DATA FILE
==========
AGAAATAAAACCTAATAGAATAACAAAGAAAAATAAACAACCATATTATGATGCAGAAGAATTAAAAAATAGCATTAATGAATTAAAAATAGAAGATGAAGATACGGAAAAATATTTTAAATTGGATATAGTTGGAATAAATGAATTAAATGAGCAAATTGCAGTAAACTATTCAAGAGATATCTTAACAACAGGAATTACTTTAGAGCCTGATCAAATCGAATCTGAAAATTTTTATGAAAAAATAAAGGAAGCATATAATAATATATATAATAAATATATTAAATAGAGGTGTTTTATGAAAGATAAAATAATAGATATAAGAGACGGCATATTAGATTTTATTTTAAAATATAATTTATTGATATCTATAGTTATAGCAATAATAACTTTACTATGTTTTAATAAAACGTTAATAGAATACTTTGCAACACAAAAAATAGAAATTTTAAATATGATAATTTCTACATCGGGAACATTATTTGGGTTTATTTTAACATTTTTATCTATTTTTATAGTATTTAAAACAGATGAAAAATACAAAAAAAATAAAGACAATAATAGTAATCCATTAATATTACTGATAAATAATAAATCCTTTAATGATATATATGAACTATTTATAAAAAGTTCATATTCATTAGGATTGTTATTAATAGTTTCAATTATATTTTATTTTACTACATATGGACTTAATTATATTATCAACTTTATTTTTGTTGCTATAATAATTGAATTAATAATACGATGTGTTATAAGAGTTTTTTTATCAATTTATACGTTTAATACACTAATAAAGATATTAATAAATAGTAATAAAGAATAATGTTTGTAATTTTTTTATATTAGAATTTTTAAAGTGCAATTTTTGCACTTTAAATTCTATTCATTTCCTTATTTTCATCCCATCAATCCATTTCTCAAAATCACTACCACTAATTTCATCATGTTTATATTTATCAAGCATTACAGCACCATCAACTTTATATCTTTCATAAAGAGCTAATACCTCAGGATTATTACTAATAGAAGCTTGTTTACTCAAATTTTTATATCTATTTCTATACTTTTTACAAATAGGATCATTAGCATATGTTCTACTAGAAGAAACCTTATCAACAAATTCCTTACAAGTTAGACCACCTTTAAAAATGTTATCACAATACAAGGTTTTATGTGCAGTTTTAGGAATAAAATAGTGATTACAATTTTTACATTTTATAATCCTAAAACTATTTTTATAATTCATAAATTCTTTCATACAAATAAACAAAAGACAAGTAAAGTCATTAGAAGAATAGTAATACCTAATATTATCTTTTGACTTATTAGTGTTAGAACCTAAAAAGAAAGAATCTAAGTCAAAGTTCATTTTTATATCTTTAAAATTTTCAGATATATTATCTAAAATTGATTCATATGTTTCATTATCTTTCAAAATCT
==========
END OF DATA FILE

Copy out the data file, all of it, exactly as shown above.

AGAAATAAAACCTAATAGAATAACAAAGAAAAATAAACAACCATATTATGATGCAGAAGAATTAAAAAATAGCATTAATGAATTAAAAATAGAAGATGAAGATACGGAAAAATATTTTAAATTGGATATAGTTGGAATAAATGAATTAAATGAGCAAATTGCAGTAAACTATTCAAGAGATATCTTAACAACAGGAATTACTTTAGAGCCTGATCAAATCGAATCTGAAAATTTTTATGAAAAAATAAAGGAAGCATATAATAATATATATAATAAATATATTAAATAGAGGTGTTTTATGAAAGATAAAATAATAGATATAAGAGACGGCATATTAGATTTTATTTTAAAATATAATTTATTGATATCTATAGTTATAGCAATAATAACTTTACTATGTTTTAATAAAACGTTAATAGAATACTTTGCAACACAAAAAATAGAAATTTTAAATATGATAATTTCTACATCGGGAACATTATTTGGGTTTATTTTAACATTTTTATCTATTTTTATAGTATTTAAAACAGATGAAAAATACAAAAAAAATAAAGACAATAATAGTAATCCATTAATATTACTGATAAATAATAAATCCTTTAATGATATATATGAACTATTTATAAAAAGTTCATATTCATTAGGATTGTTATTAATAGTTTCAATTATATTTTATTTTACTACATATGGACTTAATTATATTATCAACTTTATTTTTGTTGCTATAATAATTGAATTAATAATACGATGTGTTATAAGAGTTTTTTTATCAATTTATACGTTTAATACACTAATAAAGATATTAATAAATAGTAATAAAGAATAATGTTTGTAATTTTTTTATATTAGAATTTTTAAAGTGCAATTTTTGCACTTTAAATTCTATTCATTTCCTTATTTTCATCCCATCAATCCATTTCTCAAAATCACTACCACTAATTTCATCATGTTTATATTTATCAAGCATTACAGCACCATCAACTTTATATCTTTCATAAAGAGCTAATACCTCAGGATTATTACTAATAGAAGCTTGTTTACTCAAATTTTTATATCTATTTCTATACTTTTTACAAATAGGATCATTAGCATATGTTCTACTAGAAGAAACCTTATCAACAAATTCCTTACAAGTTAGACCACCTTTAAAAATGTTATCACAATACAAGGTTTTATGTGCAGTTTTAGGAATAAAATAGTGATTACAATTTTTACATTTTATAATCCTAAAACTATTTTTATAATTCATAAATTCTTTCATACAAATAAACAAAAGACAAGTAAAGTCATTAGAAGAATAGTAATACCTAATATTATCTTTTGACTTATTAGTGTTAGAACCTAAAAAGAAAGAATCTAAGTCAAAGTTCATTTTTATATCTTTAAAATTTTCAGATATATTATCTAAAATTGATTCATATGTTTCATTATCTTTCAAAATCT